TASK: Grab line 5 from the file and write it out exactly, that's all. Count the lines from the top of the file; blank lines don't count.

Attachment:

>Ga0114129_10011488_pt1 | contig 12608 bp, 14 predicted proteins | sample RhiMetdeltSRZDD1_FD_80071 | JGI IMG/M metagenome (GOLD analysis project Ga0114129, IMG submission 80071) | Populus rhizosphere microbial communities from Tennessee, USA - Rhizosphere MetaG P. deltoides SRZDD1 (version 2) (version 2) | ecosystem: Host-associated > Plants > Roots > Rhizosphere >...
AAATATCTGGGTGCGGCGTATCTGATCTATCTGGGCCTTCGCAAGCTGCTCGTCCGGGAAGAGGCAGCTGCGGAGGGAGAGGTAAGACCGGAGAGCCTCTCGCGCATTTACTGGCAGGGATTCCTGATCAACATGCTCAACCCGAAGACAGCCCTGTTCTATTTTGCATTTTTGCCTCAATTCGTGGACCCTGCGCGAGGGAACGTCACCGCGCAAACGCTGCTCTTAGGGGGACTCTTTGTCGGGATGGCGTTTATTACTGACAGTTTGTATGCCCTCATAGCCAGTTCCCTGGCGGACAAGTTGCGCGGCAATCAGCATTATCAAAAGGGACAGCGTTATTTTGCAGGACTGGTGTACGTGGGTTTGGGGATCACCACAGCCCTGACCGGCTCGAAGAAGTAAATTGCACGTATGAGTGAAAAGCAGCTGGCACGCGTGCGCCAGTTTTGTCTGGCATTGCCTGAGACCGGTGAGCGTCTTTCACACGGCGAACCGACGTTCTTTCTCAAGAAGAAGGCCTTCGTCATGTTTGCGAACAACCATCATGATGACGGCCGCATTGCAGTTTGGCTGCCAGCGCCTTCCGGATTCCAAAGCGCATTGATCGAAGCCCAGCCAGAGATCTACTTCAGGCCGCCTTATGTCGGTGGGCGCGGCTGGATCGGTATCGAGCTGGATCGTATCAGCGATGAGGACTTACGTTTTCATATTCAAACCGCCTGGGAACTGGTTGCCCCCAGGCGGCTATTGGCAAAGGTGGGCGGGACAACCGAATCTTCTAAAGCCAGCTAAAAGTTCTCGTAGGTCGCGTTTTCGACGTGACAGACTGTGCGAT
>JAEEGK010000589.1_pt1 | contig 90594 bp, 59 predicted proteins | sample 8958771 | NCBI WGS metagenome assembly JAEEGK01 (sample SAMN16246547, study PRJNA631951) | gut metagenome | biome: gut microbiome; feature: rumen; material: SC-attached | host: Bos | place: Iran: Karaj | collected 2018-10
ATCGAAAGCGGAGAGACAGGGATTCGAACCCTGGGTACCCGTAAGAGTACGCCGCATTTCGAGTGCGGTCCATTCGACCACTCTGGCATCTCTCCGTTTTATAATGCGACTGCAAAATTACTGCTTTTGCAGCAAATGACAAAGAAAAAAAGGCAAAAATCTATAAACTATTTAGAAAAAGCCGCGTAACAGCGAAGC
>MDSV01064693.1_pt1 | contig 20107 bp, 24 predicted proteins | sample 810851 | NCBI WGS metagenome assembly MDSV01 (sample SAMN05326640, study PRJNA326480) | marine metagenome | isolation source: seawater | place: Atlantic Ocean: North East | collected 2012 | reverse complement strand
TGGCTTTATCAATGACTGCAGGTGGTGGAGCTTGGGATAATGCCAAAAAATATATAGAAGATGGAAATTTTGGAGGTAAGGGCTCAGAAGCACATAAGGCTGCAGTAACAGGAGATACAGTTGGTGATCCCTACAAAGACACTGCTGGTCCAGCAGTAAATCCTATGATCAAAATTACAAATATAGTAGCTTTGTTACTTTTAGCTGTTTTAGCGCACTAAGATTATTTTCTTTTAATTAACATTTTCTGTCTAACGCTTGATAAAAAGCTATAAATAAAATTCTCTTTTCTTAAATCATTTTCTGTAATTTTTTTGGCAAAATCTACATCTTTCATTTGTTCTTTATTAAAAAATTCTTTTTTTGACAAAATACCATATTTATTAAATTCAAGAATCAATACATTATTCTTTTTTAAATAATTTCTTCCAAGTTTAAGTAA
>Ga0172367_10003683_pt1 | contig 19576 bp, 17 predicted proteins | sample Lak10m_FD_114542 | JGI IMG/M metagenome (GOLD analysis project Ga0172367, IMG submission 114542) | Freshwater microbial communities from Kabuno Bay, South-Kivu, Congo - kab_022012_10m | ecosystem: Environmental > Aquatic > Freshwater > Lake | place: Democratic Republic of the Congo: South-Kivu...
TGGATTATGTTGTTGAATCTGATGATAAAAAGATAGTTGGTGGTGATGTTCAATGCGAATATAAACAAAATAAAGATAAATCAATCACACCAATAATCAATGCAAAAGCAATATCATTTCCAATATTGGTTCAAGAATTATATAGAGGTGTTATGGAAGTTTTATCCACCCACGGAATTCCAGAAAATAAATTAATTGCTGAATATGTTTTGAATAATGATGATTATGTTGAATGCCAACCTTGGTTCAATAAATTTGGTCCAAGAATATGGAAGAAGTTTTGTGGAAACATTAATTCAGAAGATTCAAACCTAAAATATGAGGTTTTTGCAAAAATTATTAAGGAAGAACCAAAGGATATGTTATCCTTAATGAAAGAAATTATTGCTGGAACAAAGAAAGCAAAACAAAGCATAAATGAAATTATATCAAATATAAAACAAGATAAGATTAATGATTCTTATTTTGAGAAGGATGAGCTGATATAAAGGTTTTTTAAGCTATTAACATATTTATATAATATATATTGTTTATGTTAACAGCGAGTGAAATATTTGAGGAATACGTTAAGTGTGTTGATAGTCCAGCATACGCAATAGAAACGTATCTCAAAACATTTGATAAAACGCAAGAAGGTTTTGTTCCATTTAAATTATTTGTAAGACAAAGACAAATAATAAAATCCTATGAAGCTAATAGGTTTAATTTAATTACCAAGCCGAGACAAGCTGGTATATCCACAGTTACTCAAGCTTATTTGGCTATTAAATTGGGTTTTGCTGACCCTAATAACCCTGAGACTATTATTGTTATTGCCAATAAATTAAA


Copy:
>MDSV01064693.1_pt1 | contig 20107 bp, 24 predicted proteins | sample 810851 | NCBI WGS metagenome assembly MDSV01 (sample SAMN05326640, study PRJNA326480) | marine metagenome | isolation source: seawater | place: Atlantic Ocean: North East | collected 2012 | reverse complement strand